As stated earlier, approximately 5,000 Phase II communities are working to build programs that implement the six minimum measures found in the Phase II regulations. From many interactions with municipal officials around the country, it is clear that this is not an easy task to accomplish, and that communities are looking for resources and guidance to help them efficiently put their programs in place. Municipalities also want to ensure that their programs are effective - that they have a real and positive effect on the environment - and that limited resources are targeted appropriately. Every community will likely have a different set of problems to resolve and a different set of circumstances that will impact how those problems are addressed. In the stormwater program, EPA wants to encourage communities to use the watershed planning techniques and Smart Growth concepts discussed above to help set priorities among the six minimum measures and to tailor the program to best meet the unique challenges they are facing.

In addition to planning, every stormwater community should be evaluating and assessing the effectiveness of its program on a regular basis. A good stormwater program, in my opinion, is best developed using “big picture” tools, such as watershed planning, and is then continually refined using an iterative approach. Recently, EPA’s Office of Wastewater Management office issued an MS4 Program Evaluation Guide to help state (and EPA) personnel evaluate MS4 programs. Although this guide was developed for use by NPDES permitting authorities, it could also be used and adapted by a Phase II community to conduct a self-evaluation. Communities can use this tool in a number of ways, including concentrating on one aspect of their program at a time. The Evaluation Guide is available in Microsoft Word and PDF formats so that it can be customized to suit individual needs.

SWPPP Guide

Earlier this year, EPA completed work on a new tool called “Developing Your Stormwater Pollution Prevention Plan: A Guide for Construction Sites.” The new SWPPP guide is designed to help construction site operators develop better quality SWPPPs. It is intended to be used in conjunction with the applicable NPDES Construction General Permit and describes many of the common elements that a good SWPPP ought to contain. The guide also includes a SWPPP template and an inspection form (both in MS Word) that can be modified and customized to meet the requirements of a particular permit as well as the unique needs of the construction site.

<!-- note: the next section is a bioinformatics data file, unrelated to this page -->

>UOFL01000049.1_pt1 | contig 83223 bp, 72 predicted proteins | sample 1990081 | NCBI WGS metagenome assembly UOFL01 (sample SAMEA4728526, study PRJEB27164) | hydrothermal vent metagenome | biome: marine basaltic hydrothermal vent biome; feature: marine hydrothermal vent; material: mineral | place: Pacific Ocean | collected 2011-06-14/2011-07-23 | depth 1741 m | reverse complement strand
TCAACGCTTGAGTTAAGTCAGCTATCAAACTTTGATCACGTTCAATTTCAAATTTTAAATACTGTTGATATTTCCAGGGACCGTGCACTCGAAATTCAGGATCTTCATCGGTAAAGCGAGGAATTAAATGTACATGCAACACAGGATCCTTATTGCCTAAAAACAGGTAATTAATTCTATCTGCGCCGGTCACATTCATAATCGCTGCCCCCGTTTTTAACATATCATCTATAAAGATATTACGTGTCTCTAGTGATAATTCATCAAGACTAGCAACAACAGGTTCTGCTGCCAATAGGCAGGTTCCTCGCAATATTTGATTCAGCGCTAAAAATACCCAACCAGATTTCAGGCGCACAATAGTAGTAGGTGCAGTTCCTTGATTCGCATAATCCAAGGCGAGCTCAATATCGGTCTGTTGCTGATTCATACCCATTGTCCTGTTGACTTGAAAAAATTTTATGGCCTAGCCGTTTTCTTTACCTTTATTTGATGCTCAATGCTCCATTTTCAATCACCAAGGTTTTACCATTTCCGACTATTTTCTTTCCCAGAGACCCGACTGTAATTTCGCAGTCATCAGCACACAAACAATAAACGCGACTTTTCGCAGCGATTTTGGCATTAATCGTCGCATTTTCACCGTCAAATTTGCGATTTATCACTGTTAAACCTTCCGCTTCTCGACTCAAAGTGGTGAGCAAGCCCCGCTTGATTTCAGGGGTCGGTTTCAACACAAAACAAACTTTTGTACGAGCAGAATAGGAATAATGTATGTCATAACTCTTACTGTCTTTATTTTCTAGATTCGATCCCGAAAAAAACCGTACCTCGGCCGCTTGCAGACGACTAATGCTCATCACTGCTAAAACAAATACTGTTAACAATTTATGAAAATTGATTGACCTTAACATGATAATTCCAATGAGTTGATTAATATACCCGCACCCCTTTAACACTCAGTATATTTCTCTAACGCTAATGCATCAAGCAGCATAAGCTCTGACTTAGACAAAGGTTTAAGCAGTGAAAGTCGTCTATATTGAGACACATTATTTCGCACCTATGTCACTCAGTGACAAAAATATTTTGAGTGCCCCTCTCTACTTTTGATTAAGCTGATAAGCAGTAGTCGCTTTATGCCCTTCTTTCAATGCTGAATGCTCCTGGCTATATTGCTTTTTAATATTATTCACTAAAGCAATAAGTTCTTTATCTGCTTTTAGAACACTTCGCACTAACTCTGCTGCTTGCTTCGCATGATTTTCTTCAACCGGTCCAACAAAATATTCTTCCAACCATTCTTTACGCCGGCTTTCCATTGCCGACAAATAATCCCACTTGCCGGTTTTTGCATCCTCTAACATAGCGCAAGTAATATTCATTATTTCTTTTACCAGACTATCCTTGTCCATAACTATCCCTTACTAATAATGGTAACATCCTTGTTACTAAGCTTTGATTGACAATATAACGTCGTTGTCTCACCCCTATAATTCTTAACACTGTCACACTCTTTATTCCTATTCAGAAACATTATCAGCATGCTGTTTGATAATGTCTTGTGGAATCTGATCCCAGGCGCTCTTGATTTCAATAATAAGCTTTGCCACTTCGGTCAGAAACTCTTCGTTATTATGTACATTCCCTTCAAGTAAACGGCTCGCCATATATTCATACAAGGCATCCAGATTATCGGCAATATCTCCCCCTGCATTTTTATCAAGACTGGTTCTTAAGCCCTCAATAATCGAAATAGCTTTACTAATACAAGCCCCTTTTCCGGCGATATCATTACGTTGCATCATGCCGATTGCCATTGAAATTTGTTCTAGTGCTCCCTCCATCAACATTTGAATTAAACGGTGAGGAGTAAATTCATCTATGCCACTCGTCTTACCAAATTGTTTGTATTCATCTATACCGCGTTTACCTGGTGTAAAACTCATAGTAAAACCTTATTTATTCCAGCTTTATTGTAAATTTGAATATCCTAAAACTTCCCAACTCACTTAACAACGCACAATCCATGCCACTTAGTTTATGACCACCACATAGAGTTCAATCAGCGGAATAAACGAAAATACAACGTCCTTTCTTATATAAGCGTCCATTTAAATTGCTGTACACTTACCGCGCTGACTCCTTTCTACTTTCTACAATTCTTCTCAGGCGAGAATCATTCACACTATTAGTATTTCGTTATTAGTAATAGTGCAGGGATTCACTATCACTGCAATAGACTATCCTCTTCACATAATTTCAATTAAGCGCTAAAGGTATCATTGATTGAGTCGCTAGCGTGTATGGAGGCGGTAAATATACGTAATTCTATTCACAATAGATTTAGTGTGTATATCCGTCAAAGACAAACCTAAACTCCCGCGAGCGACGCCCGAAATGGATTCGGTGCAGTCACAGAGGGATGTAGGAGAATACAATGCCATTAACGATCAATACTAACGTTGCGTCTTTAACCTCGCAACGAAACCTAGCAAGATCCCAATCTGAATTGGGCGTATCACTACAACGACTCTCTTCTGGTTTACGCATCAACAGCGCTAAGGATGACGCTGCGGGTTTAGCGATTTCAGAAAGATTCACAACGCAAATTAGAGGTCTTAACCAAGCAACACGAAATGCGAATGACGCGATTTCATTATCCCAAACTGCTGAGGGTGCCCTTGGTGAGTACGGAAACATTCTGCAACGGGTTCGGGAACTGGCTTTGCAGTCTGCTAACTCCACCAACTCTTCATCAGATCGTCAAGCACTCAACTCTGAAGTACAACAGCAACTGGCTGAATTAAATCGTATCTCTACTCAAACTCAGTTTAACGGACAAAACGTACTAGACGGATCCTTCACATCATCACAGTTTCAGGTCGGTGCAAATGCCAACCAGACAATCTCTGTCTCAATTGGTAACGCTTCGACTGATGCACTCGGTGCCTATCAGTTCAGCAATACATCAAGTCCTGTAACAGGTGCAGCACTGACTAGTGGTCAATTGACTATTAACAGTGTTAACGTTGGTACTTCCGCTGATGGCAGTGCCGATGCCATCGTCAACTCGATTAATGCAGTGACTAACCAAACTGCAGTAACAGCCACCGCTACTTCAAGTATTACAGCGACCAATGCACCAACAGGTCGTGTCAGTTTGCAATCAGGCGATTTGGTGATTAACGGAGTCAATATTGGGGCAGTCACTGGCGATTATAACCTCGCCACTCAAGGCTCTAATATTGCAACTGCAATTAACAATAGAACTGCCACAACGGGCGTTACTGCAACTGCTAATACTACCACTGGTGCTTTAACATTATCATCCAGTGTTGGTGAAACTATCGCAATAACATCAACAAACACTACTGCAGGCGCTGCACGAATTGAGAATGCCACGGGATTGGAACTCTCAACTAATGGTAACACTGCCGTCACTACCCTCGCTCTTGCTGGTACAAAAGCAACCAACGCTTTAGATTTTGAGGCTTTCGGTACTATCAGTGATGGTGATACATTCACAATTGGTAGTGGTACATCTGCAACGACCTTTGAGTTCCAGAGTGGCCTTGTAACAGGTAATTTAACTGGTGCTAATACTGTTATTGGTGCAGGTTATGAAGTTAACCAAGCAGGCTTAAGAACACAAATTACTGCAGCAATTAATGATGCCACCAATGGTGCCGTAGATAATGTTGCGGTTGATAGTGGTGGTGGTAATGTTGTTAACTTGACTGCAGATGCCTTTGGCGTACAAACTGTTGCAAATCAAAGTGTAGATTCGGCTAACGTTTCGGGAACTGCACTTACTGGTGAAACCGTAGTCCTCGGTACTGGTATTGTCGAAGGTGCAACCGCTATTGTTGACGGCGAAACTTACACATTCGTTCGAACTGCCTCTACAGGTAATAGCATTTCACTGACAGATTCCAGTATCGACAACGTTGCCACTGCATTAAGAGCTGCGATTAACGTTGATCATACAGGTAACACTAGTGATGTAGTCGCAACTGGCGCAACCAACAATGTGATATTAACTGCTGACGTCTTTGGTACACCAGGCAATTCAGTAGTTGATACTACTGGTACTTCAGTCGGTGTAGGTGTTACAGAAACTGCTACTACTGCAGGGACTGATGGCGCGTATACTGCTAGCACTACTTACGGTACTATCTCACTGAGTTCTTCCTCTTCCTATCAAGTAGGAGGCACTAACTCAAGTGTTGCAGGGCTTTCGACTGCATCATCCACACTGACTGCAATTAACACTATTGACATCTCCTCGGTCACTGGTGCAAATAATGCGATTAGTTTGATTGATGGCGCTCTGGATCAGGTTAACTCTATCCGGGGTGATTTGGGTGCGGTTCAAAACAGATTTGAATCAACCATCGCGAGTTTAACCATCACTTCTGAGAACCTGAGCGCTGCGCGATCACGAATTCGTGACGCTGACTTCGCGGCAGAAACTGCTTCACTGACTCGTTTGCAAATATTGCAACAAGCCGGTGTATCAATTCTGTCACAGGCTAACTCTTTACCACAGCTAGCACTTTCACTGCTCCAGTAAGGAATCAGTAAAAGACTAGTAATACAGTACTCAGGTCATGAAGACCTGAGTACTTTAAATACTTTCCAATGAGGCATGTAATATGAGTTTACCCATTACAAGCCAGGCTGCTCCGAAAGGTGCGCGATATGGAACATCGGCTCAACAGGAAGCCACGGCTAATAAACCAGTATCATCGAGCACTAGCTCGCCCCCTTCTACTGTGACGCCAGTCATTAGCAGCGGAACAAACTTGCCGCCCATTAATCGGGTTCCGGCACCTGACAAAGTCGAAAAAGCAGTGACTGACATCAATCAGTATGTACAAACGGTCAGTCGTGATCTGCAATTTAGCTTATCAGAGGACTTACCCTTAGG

Qualifying Local Programs

Over the last year, EPA has been working with state counterparts to further the concept of Qualifying Local Programs (QLP) for construction site management in an effort to streamline the requirements that construction site operators must follow. Under this provision, state (and EPA) NPDES permitting authorities can designate local programs that have the basic elements outlined in the regulations. As a result, construction site operators that manage sites within the jurisdiction of a qualifying local program end up with one set of requirements (the local ones) to meet both local and NPDES permit requirements.

The QLP concept has already been used successfully in a handful of states (e.g., CT, MI, CO) and several others are developing approaches to implement it in their NPDES Construction General Permits. Being designated as a QLP generally doesn’t place any additional burden on the local program, and it simplifies issues for construction site operators.

Stormwater Webcasts, Training, and Other Key Resources

If you haven’t already tuned in, you might want to check out EPA’s series of Webcasts specifically designed for municipal stormwater managers. EPA is in its second year of these bimonthly Webcasts, which have covered a wide variety of pertinent topics, including construction site management, low impact development, stormwater utilities, education and outreach, and more.

Previous Webcasts are recorded and available for viewing at any time, and can also be downloaded for viewing on a computer or iPod. They are useful training tools for new staff or refreshers for anyone working on a stormwater program. In addition, EPA periodically offers multiday workshops for stormwater managers and staff. Check EPA’s Office of Wastewater Management website for the latest offerings.

There are two important documents that will be of use to municipal stormwater managers. First, EPA’s “Getting In Step” manual and video for developing effective education and outreach campaigns provides a step-by-step approach that is easily understood and followed. The agency has taught this method to thousands of stormwater professionals around the country and it’s the backbone of many successful stormwater, nonpoint source, and watershed education and outreach efforts. Second, the “Illicit Discharge Detection and Elimination (IDDE)” manual published by the Center for Watershed Protection is a comprehensive reference and guide to implementing this minimum measure. The IDDE manual contains information on setting up a program, conducting field investigations, and proper laboratory methods.

Finally, I encourage you to sign up for NPDES News, EPA’s periodic e-mail newsletter on the latest happenings in the NPDES permitting program. To sign up, visit www.epa.gov/npdes and click on the NPDES News icon.

About the Author:

Nikos Singelis is a Senior Program Analyst with EPA’s Office of Wastewater Management.